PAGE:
How are all the babies, did you find homes for
them? The male starts his season from Jan-July, the
female Mar-Sept, but of course this may vary slightly
with the individual ferrets.
I have a question about ferrets and hopefully you could email me back with the
answers! I understand your concerns about too many ferrets needing homes
that are currently in shelters. I visit shelters once a week to help out,
adopt, and do whatever I can to help. With this being said I have still decided
to breed ferrets but would be a beginner at it (breeding ferrets not owning
them). I live in the US. (southern NJ) and I would like to know where I could
buy two ferrets that would be best for breeding, if there is a certain time
of the year breeding is best or appropriate and how much they would be. Like
I said I am new at breeding, I understand it is very hard work, but would
love your advice on the questions I asked.
Male ferrets can start their breeding cycle in
January-July, the females usually begin in March-Sept.
However, you must remember that the female once in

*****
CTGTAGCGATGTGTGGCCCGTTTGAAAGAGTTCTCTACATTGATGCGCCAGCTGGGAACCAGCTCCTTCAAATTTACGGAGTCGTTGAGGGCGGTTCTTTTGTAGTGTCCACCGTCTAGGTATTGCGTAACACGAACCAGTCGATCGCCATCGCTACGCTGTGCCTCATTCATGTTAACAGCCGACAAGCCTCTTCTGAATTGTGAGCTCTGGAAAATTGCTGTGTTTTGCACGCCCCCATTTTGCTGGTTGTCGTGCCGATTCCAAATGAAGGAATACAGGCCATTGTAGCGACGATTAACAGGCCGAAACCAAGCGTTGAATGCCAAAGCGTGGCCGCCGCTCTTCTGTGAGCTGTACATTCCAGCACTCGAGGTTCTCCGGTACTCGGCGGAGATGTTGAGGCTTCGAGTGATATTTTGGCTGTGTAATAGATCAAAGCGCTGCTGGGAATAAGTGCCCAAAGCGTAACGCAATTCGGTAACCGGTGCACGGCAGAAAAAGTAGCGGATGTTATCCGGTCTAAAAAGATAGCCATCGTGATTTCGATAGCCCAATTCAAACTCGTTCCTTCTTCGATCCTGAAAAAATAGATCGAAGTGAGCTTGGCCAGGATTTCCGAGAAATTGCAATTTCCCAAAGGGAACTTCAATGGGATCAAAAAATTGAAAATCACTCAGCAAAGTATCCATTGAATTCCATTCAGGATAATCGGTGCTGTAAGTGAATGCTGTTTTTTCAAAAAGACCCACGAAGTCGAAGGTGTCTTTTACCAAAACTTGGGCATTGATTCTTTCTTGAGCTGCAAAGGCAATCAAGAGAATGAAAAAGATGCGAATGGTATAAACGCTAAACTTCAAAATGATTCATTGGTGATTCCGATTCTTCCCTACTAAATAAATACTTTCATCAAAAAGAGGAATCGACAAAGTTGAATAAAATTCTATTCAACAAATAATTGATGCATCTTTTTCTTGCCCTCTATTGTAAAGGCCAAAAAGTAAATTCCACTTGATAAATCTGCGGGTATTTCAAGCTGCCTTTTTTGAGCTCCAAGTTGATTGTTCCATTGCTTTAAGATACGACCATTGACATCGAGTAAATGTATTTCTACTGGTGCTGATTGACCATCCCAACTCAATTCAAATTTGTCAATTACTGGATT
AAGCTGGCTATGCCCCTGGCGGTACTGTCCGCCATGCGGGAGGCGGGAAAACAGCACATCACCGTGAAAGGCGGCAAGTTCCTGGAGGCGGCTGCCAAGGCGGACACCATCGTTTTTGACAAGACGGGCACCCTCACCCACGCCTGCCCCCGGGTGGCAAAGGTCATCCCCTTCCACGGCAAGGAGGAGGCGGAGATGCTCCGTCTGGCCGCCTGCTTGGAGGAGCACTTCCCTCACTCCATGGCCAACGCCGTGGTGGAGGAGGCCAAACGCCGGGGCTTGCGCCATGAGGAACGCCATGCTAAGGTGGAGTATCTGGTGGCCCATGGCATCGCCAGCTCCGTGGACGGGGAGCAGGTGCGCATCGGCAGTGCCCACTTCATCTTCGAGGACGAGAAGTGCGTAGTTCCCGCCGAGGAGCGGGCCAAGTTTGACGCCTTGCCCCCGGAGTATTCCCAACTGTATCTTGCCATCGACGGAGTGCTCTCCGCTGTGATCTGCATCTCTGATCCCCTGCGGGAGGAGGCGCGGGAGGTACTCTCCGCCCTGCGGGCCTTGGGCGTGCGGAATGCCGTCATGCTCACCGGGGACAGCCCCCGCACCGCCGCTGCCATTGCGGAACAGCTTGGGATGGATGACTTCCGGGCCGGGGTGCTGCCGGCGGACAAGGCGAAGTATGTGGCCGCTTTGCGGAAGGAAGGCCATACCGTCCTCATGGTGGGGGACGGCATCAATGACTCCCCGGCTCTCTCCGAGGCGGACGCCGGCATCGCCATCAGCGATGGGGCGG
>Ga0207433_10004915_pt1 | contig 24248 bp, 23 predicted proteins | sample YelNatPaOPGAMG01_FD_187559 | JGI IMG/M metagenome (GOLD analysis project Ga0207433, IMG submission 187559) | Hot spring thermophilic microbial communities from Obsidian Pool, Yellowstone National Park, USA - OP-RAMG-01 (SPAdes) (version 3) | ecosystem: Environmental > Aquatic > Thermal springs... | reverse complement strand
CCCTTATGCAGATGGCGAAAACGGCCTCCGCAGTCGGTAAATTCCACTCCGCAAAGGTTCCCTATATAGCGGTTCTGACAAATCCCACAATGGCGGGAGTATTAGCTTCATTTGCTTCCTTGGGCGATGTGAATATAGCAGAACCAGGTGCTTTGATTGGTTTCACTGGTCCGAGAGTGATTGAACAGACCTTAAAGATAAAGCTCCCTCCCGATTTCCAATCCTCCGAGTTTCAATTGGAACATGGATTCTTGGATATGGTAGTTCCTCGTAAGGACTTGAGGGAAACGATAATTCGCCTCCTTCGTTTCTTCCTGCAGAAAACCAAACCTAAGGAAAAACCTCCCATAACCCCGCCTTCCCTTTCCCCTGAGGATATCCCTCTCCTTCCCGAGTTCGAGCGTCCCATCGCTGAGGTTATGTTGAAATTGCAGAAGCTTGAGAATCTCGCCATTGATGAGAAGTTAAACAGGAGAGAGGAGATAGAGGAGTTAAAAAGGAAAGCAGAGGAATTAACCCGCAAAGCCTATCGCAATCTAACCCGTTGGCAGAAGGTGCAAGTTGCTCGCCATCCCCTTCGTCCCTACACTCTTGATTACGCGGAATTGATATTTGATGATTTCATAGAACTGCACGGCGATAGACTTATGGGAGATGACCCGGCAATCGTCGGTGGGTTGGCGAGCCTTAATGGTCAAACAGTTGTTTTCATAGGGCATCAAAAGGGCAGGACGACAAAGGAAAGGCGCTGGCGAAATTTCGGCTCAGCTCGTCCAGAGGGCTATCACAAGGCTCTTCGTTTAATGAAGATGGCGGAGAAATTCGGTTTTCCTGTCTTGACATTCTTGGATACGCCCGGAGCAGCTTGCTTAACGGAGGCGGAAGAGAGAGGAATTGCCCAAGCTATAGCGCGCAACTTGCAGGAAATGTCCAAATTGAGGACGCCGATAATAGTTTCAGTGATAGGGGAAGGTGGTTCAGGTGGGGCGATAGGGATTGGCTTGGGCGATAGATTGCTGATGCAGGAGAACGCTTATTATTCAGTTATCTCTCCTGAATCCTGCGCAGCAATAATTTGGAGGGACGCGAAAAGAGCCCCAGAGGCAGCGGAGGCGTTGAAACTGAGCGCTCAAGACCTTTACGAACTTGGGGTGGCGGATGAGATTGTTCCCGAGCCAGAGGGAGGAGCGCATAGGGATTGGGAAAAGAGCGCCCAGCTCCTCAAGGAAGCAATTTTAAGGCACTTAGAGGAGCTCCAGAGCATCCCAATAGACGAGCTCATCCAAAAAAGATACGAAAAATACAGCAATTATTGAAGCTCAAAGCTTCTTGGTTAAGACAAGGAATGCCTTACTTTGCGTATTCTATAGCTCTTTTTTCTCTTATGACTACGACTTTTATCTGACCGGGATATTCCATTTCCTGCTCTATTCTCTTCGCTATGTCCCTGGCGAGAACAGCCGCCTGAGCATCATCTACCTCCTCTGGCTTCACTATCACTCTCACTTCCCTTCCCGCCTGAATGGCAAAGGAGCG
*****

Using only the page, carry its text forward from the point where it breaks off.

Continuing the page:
heat MUST be bred or she will most
likely die from prolonged heat, of aplastic anemia.
She will not cycle in and out of heat as a cat and
dog but remain in heat until bred.
Male ferrets really do stink when in
heat and mark their territory with dribbles of urine,
so you will need a setup that is easy to clean. You
will need a vet very familiar with ferrets before you
need one to make sure he/she will be available incase
of trouble during pregnancy or birthing. If mother's
milk dries up you will have to feed babies every 2
hours, stimulating their bowels and keeping them warm
unless of course Mama can help.
The biggest responsibility for you, is
to make sure you have homes for all the babies before
they are born, there could be up to 13 babies. Remember
all the females will need spaying if there are no homes
for them and that is a large expense.
I'm going to be buying a minimum of two ferrets, and would like to breed them.
This would be the first time I have bred ferrets and if you don't mind I